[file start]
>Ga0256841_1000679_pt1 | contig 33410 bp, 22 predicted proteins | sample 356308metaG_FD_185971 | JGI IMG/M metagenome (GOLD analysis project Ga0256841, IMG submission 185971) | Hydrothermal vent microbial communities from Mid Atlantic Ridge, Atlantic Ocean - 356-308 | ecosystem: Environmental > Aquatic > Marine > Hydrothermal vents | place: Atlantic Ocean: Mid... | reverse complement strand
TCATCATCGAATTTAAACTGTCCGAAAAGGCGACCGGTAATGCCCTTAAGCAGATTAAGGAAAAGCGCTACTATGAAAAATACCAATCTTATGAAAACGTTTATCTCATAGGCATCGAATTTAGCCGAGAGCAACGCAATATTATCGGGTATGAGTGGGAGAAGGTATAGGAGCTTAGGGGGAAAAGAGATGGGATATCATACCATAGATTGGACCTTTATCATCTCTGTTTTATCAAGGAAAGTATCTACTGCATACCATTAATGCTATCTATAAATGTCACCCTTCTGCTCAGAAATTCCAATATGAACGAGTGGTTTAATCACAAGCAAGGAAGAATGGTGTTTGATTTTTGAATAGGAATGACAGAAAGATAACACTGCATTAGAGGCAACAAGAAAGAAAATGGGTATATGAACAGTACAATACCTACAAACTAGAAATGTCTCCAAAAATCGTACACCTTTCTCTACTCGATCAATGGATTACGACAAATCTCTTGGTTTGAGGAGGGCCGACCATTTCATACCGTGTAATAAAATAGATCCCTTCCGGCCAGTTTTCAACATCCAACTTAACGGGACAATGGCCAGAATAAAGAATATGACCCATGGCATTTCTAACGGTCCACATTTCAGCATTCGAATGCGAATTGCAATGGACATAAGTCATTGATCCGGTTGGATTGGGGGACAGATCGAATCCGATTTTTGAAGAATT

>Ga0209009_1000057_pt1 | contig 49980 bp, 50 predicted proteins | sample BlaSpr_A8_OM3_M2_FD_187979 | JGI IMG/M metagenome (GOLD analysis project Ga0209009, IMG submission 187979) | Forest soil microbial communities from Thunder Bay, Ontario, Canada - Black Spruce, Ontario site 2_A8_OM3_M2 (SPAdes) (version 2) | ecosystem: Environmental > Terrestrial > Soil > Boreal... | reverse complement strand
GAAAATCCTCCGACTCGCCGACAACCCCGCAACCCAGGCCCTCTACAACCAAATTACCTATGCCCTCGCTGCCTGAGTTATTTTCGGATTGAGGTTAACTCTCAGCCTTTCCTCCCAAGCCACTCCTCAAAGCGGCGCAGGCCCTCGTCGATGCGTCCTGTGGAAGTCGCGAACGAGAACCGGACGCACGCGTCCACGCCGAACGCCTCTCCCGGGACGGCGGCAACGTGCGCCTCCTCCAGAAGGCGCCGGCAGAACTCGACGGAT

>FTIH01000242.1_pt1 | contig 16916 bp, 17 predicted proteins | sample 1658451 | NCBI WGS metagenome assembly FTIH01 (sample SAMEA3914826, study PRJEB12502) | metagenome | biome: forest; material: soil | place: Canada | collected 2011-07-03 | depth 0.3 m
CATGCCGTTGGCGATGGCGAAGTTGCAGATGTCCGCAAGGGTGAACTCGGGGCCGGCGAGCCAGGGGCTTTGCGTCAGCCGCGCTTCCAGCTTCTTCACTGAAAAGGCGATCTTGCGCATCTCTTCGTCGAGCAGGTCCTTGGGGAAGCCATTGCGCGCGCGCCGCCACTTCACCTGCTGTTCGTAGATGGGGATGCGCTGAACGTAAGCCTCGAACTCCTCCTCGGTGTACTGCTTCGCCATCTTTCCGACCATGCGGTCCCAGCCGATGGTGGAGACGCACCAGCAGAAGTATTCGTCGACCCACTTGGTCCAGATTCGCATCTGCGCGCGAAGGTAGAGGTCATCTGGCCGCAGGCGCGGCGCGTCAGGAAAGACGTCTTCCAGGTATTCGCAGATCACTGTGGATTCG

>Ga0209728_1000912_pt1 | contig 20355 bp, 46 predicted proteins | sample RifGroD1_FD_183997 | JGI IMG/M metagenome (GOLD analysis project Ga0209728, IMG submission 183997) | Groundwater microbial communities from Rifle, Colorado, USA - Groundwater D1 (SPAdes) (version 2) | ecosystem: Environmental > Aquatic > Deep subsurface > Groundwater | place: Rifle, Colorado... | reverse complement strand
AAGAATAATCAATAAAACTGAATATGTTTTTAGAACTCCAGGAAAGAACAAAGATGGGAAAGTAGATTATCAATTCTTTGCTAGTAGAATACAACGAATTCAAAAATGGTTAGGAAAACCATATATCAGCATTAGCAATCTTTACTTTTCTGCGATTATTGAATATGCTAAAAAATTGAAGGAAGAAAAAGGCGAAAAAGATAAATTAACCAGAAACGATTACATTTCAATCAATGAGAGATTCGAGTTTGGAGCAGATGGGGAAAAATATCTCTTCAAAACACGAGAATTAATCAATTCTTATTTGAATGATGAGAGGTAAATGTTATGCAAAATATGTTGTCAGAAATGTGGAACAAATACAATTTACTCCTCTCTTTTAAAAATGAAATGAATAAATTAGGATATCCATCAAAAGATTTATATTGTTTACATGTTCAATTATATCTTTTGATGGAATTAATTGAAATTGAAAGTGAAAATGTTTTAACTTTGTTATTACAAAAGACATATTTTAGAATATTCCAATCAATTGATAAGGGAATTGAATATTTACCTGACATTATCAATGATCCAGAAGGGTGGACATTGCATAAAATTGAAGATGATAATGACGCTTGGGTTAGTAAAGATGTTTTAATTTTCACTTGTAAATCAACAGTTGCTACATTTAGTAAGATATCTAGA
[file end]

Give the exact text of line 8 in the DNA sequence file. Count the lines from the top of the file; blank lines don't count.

AAGAATAATCAATAAAACTGAATATGTTTTTAGAACTCCAGGAAAGAACAAAGATGGGAAAGTAGATTATCAATTCTTTGCTAGTAGAATACAACGAATTCAAAAATGGTTAGGAAAACCATATATCAGCATTAGCAATCTTTACTTTTCTGCGATTATTGAATATGCTAAAAAATTGAAGGAAGAAAAAGGCGAAAAAGATAAATTAACCAGAAACGATTACATTTCAATCAATGAGAGATTCGAGTTTGGAGCAGATGGGGAAAAATATCTCTTCAAAACACGAGAATTAATCAATTCTTATTTGAATGATGAGAGGTAAATGTTATGCAAAATATGTTGTCAGAAATGTGGAACAAATACAATTTACTCCTCTCTTTTAAAAATGAAATGAATAAATTAGGATATCCATCAAAAGATTTATATTGTTTACATGTTCAATTATATCTTTTGATGGAATTAATTGAAATTGAAAGTGAAAATGTTTTAACTTTGTTATTACAAAAGACATATTTTAGAATATTCCAATCAATTGATAAGGGAATTGAATATTTACCTGACATTATCAATGATCCAGAAGGGTGGACATTGCATAAAATTGAAGATGATAATGACGCTTGGGTTAGTAAAGATGTTTTAATTTTCACTTGTAAATCAACAGTTGCTACATTTAGTAAGATATCTAGA